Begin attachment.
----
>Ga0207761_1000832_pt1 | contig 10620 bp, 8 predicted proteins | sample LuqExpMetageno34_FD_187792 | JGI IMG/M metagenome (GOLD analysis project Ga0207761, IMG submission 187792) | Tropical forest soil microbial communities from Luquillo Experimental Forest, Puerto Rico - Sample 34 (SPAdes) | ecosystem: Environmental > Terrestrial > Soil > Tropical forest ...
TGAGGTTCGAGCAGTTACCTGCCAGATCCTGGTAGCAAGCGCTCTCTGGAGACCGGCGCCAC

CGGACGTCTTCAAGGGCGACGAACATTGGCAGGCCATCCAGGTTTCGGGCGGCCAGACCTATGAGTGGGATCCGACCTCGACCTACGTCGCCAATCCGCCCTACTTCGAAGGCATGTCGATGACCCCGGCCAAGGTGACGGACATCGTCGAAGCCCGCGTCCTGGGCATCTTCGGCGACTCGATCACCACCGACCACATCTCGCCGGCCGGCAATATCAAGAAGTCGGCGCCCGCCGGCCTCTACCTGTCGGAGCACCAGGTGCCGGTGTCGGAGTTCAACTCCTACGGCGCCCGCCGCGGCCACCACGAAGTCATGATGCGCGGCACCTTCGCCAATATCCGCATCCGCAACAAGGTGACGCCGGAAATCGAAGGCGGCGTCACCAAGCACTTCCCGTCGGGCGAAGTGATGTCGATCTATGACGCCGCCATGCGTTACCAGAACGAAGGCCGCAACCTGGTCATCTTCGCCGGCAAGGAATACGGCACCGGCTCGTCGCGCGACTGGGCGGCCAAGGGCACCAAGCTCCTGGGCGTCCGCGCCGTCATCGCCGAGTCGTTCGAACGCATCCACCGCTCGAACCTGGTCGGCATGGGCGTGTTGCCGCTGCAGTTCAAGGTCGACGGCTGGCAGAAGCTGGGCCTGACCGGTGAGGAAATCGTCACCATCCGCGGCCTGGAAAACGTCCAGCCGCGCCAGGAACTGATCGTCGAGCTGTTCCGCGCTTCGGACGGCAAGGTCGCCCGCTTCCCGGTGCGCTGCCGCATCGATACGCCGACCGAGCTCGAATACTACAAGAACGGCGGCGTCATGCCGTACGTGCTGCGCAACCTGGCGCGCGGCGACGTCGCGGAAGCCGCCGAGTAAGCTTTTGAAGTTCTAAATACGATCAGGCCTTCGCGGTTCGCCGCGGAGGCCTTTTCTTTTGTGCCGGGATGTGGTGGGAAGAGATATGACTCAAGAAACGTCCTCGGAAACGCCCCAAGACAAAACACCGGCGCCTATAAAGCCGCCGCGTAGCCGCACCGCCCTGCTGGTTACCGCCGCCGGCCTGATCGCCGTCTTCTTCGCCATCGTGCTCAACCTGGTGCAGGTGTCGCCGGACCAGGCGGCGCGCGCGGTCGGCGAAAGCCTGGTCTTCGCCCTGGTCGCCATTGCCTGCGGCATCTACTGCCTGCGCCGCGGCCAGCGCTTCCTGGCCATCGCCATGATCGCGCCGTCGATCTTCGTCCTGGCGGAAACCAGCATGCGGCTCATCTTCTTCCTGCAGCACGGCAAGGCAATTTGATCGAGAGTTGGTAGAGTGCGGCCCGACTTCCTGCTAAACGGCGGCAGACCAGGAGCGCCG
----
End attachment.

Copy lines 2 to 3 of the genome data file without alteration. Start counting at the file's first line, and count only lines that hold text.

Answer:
TGAGGTTCGAGCAGTTACCTGCCAGATCCTGGTAGCAAGCGCTCTCTGGAGACCGGCGCCAC

CGGACGTCTTCAAGGGCGACGAACATTGGCAGGCCATCCAGGTTTCGGGCGGCCAGACCTATGAGTGGGATCCGACCTCGACCTACGTCGCCAATCCGCCCTACTTCGAAGGCATGTCGATGACCCCGGCCAAGGTGACGGACATCGTCGAAGCCCGCGTCCTGGGCATCTTCGGCGACTCGATCACCACCGACCACATCTCGCCGGCCGGCAATATCAAGAAGTCGGCGCCCGCCGGCCTCTACCTGTCGGAGCACCAGGTGCCGGTGTCGGAGTTCAACTCCTACGGCGCCCGCCGCGGCCACCACGAAGTCATGATGCGCGGCACCTTCGCCAATATCCGCATCCGCAACAAGGTGACGCCGGAAATCGAAGGCGGCGTCACCAAGCACTTCCCGTCGGGCGAAGTGATGTCGATCTATGACGCCGCCATGCGTTACCAGAACGAAGGCCGCAACCTGGTCATCTTCGCCGGCAAGGAATACGGCACCGGCTCGTCGCGCGACTGGGCGGCCAAGGGCACCAAGCTCCTGGGCGTCCGCGCCGTCATCGCCGAGTCGTTCGAACGCATCCACCGCTCGAACCTGGTCGGCATGGGCGTGTTGCCGCTGCAGTTCAAGGTCGACGGCTGGCAGAAGCTGGGCCTGACCGGTGAGGAAATCGTCACCATCCGCGGCCTGGAAAACGTCCAGCCGCGCCAGGAACTGATCGTCGAGCTGTTCCGCGCTTCGGACGGCAAGGTCGCCCGCTTCCCGGTGCGCTGCCGCATCGATACGCCGACCGAGCTCGAATACTACAAGAACGGCGGCGTCATGCCGTACGTGCTGCGCAACCTGGCGCGCGGCGACGTCGCGGAAGCCGCCGAGTAAGCTTTTGAAGTTCTAAATACGATCAGGCCTTCGCGGTTCGCCGCGGAGGCCTTTTCTTTTGTGCCGGGATGTGGTGGGAAGAGATATGACTCAAGAAACGTCCTCGGAAACGCCCCAAGACAAAACACCGGCGCCTATAAAGCCGCCGCGTAGCCGCACCGCCCTGCTGGTTACCGCCGCCGGCCTGATCGCCGTCTTCTTCGCCATCGTGCTCAACCTGGTGCAGGTGTCGCCGGACCAGGCGGCGCGCGCGGTCGGCGAAAGCCTGGTCTTCGCCCTGGTCGCCATTGCCTGCGGCATCTACTGCCTGCGCCGCGGCCAGCGCTTCCTGGCCATCGCCATGATCGCGCCGTCGATCTTCGTCCTGGCGGAAACCAGCATGCGGCTCATCTTCTTCCTGCAGCACGGCAAGGCAATTTGATCGAGAGTTGGTAGAGTGCGGCCCGACTTCCTGCTAAACGGCGGCAGACCAGGAGCGCCG